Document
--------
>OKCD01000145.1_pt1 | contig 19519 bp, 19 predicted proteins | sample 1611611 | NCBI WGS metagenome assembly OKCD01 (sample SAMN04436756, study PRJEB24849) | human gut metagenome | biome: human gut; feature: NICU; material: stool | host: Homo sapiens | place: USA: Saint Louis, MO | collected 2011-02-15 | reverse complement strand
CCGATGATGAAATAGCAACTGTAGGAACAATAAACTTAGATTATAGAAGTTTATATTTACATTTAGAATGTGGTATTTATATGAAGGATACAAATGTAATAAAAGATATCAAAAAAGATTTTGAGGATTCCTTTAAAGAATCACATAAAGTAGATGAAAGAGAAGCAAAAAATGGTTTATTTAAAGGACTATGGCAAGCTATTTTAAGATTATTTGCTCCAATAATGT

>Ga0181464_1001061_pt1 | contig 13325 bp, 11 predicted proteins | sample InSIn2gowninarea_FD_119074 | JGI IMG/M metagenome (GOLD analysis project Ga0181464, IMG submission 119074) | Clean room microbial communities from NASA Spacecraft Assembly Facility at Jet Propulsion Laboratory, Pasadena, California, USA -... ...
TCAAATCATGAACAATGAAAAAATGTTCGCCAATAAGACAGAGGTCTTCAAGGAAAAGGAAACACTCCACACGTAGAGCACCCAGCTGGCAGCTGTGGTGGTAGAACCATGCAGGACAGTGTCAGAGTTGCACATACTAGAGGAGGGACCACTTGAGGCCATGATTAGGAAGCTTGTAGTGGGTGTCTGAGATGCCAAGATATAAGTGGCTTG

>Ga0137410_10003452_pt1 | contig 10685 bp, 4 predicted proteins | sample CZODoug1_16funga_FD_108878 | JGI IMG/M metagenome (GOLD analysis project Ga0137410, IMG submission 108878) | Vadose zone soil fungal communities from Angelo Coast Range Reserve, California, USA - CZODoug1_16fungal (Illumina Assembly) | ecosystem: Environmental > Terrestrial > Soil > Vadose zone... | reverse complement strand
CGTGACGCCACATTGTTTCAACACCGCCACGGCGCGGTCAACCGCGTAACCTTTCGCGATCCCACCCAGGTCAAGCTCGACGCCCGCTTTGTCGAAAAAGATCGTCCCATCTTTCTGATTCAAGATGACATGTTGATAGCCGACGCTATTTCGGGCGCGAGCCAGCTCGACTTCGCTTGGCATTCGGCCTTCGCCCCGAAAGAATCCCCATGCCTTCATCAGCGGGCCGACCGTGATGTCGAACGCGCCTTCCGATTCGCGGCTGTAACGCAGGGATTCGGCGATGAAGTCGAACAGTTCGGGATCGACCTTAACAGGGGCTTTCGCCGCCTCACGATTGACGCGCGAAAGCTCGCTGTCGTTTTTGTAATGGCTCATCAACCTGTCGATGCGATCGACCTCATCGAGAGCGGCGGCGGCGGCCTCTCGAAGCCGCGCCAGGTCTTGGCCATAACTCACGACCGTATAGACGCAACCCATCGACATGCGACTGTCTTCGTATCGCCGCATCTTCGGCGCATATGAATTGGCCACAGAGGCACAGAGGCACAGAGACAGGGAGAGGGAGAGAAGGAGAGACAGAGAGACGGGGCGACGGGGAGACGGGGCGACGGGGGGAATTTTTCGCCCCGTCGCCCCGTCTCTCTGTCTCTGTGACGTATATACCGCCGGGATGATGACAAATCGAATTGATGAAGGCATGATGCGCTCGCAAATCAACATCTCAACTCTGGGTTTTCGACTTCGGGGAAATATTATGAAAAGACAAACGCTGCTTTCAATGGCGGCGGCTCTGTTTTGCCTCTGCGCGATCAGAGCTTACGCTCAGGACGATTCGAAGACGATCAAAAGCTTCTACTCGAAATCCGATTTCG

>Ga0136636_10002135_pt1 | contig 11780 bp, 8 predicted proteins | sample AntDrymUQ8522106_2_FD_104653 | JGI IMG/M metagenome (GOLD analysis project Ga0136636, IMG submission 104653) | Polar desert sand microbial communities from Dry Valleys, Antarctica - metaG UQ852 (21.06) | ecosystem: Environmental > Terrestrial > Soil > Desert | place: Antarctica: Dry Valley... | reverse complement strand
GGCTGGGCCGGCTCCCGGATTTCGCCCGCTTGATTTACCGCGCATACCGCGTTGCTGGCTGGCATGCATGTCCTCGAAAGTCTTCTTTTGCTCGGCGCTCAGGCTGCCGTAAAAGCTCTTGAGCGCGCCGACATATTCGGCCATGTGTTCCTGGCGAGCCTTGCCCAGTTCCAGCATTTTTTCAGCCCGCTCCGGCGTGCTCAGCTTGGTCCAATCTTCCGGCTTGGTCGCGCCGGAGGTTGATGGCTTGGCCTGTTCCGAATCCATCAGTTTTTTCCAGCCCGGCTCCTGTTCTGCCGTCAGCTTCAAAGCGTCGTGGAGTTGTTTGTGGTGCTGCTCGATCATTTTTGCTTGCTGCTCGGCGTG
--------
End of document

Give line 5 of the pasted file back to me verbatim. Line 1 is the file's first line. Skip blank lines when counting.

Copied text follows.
>Ga0137410_10003452_pt1 | contig 10685 bp, 4 predicted proteins | sample CZODoug1_16funga_FD_108878 | JGI IMG/M metagenome (GOLD analysis project Ga0137410, IMG submission 108878) | Vadose zone soil fungal communities from Angelo Coast Range Reserve, California, USA - CZODoug1_16fungal (Illumina Assembly) | ecosystem: Environmental > Terrestrial > Soil > Vadose zone... | reverse complement strand